The Spanish Flu hit Revelstoke in the fall of 1918. Although schools and churches were closed during the Spanish flu pandemic, some large gatherings went ahead. Cathy English, curator at Revelstoke Museum, they were not social distancing like today. This is Armistice Parade in Revelstoke, November 11, 1918. (Photo supplied by Revelstoke Museum and Archives #3638)

How Revelstoke handled the Spanish flu

The illness forced schools, churches and theatres to close

  • Apr. 4, 2020 12:00 a.m.

This isn’t the first time Revelstoke has gone through a pandemic.

The devastating Spanish flu struck Canada hard 100 years ago. Interestingly, the disease’s name is a misnomer as it didn’t originate on the Iberian Peninsula, but was the result of widespread misunderstanding.

Spain was one of the few countries in Europe to remain neutral during the First World War. Unlike Germany and Britain, where wartime censors suppressed news of the flu to avoid impacting morale, the Spanish media was free to report in gory detail.

Since countries undergoing a media blackout could only read in-depth accounts from Spanish news they assumed the country was the pandemic’s epicentre and the name stuck.

Yet, it’s unknown where the flu originated. The theories vary but include wartime trenches, farmers in Kansas or even Chinese labourers. Regardless, the illness wiped out up to 100 million people between 1918 and 1920, which is more than double those killed in battle during the First World War.

The disease travelled the globe, largely dispersed by returning troops.

In the spring of 1918, the flu arrived in Canada through the ports of Québec City, Montréal and Halifax.

Armistice Parade in Revelstoke, November 11, 1918. Although there was a pandemic on at the time, people still went to some gatherings and stood shoulder to shoulder. (Photo supplied by Revelstoke Museum and Archives #3634)

Cathy English, curator for the Revelstoke museum, said there were 6,000 people at that time in the Revelstoke area. There were no roads from Sicamous or Golden, so it’s likely the disease arrived by train.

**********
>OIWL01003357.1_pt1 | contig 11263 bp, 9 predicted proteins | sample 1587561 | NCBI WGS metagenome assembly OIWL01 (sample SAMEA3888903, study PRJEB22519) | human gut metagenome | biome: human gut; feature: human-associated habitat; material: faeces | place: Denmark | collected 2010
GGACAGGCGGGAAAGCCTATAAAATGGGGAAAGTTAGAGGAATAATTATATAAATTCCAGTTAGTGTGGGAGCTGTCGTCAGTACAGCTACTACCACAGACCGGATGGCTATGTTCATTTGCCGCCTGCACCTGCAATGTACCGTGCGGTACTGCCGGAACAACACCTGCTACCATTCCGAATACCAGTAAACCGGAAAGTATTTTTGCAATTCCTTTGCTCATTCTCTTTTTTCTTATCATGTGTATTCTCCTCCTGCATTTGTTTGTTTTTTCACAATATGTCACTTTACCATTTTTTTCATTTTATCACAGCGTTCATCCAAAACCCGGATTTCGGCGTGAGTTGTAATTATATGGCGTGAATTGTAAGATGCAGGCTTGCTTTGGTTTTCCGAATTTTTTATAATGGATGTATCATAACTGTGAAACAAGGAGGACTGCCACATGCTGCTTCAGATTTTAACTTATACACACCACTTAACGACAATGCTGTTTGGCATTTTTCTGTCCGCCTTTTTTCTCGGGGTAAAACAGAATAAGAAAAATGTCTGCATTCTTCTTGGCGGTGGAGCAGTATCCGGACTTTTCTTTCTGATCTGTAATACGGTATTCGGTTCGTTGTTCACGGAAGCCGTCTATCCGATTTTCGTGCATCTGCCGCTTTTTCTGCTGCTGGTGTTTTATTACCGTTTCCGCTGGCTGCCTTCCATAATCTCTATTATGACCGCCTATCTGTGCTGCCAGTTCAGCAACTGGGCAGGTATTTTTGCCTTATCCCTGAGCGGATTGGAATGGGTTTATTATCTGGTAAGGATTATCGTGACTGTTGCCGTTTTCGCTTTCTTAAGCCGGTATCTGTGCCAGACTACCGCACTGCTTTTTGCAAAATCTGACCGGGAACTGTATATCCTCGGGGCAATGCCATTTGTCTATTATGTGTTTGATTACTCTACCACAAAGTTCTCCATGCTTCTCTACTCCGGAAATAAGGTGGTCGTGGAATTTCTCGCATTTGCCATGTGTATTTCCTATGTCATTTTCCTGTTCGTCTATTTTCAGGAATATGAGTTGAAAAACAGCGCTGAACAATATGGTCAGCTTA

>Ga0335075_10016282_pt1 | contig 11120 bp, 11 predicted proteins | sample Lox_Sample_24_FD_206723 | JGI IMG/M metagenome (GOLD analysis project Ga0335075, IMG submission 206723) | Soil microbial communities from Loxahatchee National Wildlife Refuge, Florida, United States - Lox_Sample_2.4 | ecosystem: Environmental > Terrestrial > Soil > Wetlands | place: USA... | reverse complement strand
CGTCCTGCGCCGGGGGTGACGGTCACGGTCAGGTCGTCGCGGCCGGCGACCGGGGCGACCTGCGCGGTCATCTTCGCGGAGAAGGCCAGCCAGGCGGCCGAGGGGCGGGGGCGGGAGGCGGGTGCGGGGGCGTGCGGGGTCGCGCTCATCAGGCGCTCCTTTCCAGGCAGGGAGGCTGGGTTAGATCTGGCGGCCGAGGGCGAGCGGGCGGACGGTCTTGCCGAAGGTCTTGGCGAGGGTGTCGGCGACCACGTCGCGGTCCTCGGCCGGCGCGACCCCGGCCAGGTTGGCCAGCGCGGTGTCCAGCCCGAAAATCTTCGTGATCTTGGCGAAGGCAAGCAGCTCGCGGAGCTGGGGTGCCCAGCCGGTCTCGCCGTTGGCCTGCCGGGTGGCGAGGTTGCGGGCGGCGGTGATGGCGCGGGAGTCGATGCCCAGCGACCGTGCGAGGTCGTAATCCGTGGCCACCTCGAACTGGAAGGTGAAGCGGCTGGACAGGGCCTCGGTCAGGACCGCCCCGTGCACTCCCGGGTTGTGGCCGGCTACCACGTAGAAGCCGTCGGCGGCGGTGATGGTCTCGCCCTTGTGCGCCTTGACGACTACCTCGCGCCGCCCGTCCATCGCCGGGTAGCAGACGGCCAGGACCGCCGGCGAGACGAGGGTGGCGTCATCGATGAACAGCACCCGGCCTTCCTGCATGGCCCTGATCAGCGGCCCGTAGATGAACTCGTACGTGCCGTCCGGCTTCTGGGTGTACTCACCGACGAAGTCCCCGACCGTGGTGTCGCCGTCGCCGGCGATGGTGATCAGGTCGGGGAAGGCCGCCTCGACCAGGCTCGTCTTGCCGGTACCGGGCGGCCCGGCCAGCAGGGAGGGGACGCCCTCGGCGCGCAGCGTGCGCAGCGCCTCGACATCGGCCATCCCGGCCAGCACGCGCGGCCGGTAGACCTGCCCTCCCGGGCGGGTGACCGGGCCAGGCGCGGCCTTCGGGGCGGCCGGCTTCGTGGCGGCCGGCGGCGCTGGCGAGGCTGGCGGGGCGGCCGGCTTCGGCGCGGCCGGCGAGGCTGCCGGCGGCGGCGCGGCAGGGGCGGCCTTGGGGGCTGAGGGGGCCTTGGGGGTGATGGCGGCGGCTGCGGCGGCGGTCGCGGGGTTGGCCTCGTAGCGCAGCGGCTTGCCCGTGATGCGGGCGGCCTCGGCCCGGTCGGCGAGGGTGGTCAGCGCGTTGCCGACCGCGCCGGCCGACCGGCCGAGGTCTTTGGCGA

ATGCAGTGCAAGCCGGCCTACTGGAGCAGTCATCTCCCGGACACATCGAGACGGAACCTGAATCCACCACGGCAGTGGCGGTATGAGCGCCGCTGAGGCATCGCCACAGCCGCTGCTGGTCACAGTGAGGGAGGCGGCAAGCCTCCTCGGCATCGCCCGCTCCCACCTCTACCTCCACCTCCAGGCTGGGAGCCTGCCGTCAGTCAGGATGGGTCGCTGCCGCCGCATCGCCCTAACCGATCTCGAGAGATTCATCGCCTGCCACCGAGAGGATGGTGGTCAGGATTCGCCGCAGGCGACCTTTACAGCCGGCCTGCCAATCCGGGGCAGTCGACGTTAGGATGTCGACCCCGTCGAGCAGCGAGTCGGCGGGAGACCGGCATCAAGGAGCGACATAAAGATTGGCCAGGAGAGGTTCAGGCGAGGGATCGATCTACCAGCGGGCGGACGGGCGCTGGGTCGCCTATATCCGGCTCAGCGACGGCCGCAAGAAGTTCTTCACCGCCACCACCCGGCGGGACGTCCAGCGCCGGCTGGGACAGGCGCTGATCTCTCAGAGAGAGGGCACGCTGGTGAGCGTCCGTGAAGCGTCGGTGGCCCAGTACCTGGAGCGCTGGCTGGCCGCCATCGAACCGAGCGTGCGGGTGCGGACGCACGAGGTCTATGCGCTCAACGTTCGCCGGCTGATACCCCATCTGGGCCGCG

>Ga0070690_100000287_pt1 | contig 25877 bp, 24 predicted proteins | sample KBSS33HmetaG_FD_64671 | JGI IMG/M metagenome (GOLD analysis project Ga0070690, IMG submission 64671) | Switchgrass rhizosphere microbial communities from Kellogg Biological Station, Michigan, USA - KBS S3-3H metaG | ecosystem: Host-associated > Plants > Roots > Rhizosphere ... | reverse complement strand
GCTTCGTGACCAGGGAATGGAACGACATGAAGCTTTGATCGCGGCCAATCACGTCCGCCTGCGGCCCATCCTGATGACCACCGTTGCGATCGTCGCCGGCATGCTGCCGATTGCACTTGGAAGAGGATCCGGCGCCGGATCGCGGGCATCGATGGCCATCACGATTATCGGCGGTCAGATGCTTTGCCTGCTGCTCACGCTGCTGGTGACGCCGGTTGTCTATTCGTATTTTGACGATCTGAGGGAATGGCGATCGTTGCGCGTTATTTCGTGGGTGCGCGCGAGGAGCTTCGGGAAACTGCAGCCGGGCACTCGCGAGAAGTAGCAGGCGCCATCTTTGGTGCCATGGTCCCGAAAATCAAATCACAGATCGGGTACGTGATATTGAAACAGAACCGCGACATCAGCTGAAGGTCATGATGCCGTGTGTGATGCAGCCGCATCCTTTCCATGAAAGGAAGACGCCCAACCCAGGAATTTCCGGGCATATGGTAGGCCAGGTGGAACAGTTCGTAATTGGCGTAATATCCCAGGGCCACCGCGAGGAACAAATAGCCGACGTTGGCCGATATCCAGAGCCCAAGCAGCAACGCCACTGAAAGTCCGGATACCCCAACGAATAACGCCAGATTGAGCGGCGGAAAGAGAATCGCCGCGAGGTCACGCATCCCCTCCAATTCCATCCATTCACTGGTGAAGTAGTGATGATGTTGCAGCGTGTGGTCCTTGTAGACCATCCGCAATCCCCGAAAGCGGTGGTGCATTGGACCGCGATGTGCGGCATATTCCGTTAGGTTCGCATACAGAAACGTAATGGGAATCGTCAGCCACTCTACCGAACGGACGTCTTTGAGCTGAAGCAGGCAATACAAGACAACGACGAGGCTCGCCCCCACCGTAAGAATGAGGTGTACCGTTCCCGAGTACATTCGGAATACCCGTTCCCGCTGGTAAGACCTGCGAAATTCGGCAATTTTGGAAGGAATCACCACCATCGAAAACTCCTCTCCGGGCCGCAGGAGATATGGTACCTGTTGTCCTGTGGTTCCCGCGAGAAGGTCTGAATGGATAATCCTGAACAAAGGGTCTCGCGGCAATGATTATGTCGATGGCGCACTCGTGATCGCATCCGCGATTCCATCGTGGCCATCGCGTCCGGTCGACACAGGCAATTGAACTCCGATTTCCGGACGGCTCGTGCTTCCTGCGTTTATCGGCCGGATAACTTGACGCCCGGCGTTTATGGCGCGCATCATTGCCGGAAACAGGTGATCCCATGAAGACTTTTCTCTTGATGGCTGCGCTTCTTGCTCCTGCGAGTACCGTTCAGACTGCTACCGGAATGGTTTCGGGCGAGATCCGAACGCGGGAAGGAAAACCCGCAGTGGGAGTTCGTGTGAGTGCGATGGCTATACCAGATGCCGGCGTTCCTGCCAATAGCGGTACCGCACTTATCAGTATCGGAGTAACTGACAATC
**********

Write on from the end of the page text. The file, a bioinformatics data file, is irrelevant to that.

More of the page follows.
By October, the city had its first death. Mike Bzulynski died at the age of 26. The following day Harry Turnross, 23, died. Two days later, Mrs. Antje Versteegh, 74, followed.

The deaths continued, sometimes daily, for the next several months. The outbreak killed the young and healthy, turning their strong immune system against them in a way that was unusual for flu.

According to reports, some people died within hours of becoming ill, their skin turned blue and their lungs filled with fluids, causing them to suffocate.

“The nursing staff in Revelstoke were hit particularly hard,” English said.

To stop the spread, churches, theatres and club meetings were disbanded. Schools shut and the teachers became nurses to replace those becoming ill.

“It was a hard time,” English said.

Similar to COVID-19, experts said the widespread transmission of the Spanish flu around the globe was partly due to a lack of immunity in the population. There was also no vaccine.

Queen Victoria Hospital, circa 1919. (Photo supplied by Revelstoke Museum and Archives #3634)

Regardless, newspapers advertised advice and cures. One Revelstoke article suggested soaking cotton balls in alcohol and chloroform, placing it between one’s teeth and inhaling. In 24 hours, the article said the patient should be saved.

Ruby Nobbs wrote in Revelstoke – History and Heritage that everyone in her family fell ill and she was forced to nurse them.

Nobbs was 12 years old at the time. Unlike today, there was little to none government aid. As a result, the Department of Health was created in 1919, from then on, public health was a responsibility shared by all levels of government.

By mid-November, the Revelstoke Review proclaimed the worst was over as deaths slowed.

The flu ban was conditionally lifted, opening schools and churches.

After being fumigated and ventilated, the theatre also reopened with a showing of a Mary Pickford movie.

However, by Christmas, the flu ban was reinstated as the second wave of disease hammered through the city.

By mid-January 1919, bans were lifted permanently. In total, the flu killed 37 people.

While many gatherings were cancelled locally during the Spanish flu, some continued, such as the Armistice parade on Nov. 11, 1918. Photos show folks standing shoulder to shoulder to watch the entertainment and celebrate peace.

“They weren’t social distancing like today,” English said.

She said it appears as if people were not as concerned about congregating.

“Maybe they were just excited to be at the end of war.”

The World War I Armistice Parade marched all over Revelstoke. (Photo supplied by Revelstoke Museum and Archives #3627)

Closures to help stop the spread of disease continued on and off through the 1920s for measles and polio. Yet, English said Revelstoke has never experienced anything to the extent of the closures brought on by COVID-19.

“There have been temporary bans, but nothing like this,” she said.

For now, it’s unknown when normality will return, but the province said it won’t happen this month and most likely not the next.

English wonders how this pandemic will be remembered.

The museum said it’s able to glean what Revelstoke was like during the Spanish flu through newspaper accounts.

Due to plunging advertising revenues caused by the novel coronavirus, media outlets across Canada are closing. For example, on April 2, the Vancouver Courier suspended both its print and online news.

“How will we preserve the memories from this significant event?” English asked.


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